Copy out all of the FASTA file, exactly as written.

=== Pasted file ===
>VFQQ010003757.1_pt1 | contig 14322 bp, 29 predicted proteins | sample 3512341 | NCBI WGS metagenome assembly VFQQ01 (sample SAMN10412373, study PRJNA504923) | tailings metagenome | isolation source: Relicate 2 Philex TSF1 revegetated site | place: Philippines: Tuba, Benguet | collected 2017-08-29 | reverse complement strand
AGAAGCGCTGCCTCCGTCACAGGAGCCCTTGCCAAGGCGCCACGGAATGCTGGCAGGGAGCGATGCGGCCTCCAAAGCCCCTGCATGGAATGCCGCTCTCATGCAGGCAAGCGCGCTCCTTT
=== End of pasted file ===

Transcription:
>VFQQ010003757.1_pt1 | contig 14322 bp, 29 predicted proteins | sample 3512341 | NCBI WGS metagenome assembly VFQQ01 (sample SAMN10412373, study PRJNA504923) | tailings metagenome | isolation source: Relicate 2 Philex TSF1 revegetated site | place: Philippines: Tuba, Benguet | collected 2017-08-29 | reverse complement strand
AGAAGCGCTGCCTCCGTCACAGGAGCCCTTGCCAAGGCGCCACGGAATGCTGGCAGGGAGCGATGCGGCCTCCAAAGCCCCTGCATGGAATGCCGCTCTCATGCAGGCAAGCGCGCTCCTTT